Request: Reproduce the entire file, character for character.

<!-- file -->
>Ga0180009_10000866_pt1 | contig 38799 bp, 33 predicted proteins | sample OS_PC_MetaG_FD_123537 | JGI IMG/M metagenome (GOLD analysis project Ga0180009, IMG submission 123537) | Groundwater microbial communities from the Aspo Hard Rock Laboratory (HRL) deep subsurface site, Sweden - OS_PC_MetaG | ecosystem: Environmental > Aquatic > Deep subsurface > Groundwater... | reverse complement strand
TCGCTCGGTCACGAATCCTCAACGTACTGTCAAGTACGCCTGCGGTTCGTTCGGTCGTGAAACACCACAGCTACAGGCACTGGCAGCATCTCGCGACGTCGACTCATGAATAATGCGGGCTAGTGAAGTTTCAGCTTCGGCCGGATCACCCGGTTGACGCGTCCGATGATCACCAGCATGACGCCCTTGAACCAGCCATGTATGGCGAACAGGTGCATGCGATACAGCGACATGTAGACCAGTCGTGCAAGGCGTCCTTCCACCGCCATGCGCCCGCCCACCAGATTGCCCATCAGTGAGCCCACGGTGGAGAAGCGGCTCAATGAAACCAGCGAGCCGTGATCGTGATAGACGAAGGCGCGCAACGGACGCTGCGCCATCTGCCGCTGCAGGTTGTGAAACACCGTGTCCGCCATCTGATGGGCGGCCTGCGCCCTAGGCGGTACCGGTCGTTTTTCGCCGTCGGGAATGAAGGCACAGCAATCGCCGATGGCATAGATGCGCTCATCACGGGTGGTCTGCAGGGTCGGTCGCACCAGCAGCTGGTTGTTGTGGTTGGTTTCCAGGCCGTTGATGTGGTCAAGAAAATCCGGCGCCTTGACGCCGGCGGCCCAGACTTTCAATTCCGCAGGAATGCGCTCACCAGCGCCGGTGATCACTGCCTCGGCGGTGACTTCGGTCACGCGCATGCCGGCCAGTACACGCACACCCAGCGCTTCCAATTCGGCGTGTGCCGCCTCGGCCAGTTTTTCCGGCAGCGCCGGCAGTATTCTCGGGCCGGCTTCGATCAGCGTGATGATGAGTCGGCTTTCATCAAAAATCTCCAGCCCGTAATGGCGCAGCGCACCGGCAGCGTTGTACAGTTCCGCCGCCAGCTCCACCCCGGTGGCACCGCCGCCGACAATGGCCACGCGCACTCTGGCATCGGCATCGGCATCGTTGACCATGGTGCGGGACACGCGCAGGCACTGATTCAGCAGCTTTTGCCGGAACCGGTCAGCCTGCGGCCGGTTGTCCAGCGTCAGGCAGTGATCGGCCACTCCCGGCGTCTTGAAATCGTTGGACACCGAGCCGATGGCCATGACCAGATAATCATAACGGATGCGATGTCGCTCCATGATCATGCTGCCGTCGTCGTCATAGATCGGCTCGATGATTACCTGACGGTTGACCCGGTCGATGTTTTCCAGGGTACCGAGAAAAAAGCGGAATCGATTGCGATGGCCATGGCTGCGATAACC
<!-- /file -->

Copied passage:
>Ga0180009_10000866_pt1 | contig 38799 bp, 33 predicted proteins | sample OS_PC_MetaG_FD_123537 | JGI IMG/M metagenome (GOLD analysis project Ga0180009, IMG submission 123537) | Groundwater microbial communities from the Aspo Hard Rock Laboratory (HRL) deep subsurface site, Sweden - OS_PC_MetaG | ecosystem: Environmental > Aquatic > Deep subsurface > Groundwater... | reverse complement strand
TCGCTCGGTCACGAATCCTCAACGTACTGTCAAGTACGCCTGCGGTTCGTTCGGTCGTGAAACACCACAGCTACAGGCACTGGCAGCATCTCGCGACGTCGACTCATGAATAATGCGGGCTAGTGAAGTTTCAGCTTCGGCCGGATCACCCGGTTGACGCGTCCGATGATCACCAGCATGACGCCCTTGAACCAGCCATGTATGGCGAACAGGTGCATGCGATACAGCGACATGTAGACCAGTCGTGCAAGGCGTCCTTCCACCGCCATGCGCCCGCCCACCAGATTGCCCATCAGTGAGCCCACGGTGGAGAAGCGGCTCAATGAAACCAGCGAGCCGTGATCGTGATAGACGAAGGCGCGCAACGGACGCTGCGCCATCTGCCGCTGCAGGTTGTGAAACACCGTGTCCGCCATCTGATGGGCGGCCTGCGCCCTAGGCGGTACCGGTCGTTTTTCGCCGTCGGGAATGAAGGCACAGCAATCGCCGATGGCATAGATGCGCTCATCACGGGTGGTCTGCAGGGTCGGTCGCACCAGCAGCTGGTTGTTGTGGTTGGTTTCCAGGCCGTTGATGTGGTCAAGAAAATCCGGCGCCTTGACGCCGGCGGCCCAGACTTTCAATTCCGCAGGAATGCGCTCACCAGCGCCGGTGATCACTGCCTCGGCGGTGACTTCGGTCACGCGCATGCCGGCCAGTACACGCACACCCAGCGCTTCCAATTCGGCGTGTGCCGCCTCGGCCAGTTTTTCCGGCAGCGCCGGCAGTATTCTCGGGCCGGCTTCGATCAGCGTGATGATGAGTCGGCTTTCATCAAAAATCTCCAGCCCGTAATGGCGCAGCGCACCGGCAGCGTTGTACAGTTCCGCCGCCAGCTCCACCCCGGTGGCACCGCCGCCGACAATGGCCACGCGCACTCTGGCATCGGCATCGGCATCGTTGACCATGGTGCGGGACACGCGCAGGCACTGATTCAGCAGCTTTTGCCGGAACCGGTCAGCCTGCGGCCGGTTGTCCAGCGTCAGGCAGTGATCGGCCACTCCCGGCGTCTTGAAATCGTTGGACACCGAGCCGATGGCCATGACCAGATAATCATAACGGATGCGATGTCGCTCCATGATCATGCTGCCGTCGTCGTCATAGATCGGCTCGATGATTACCTGACGGTTGACCCGGTCGATGTTTTCCAGGGTACCGAGAAAAAAGCGGAATCGATTGCGATGGCCATGGCTGCGATAACC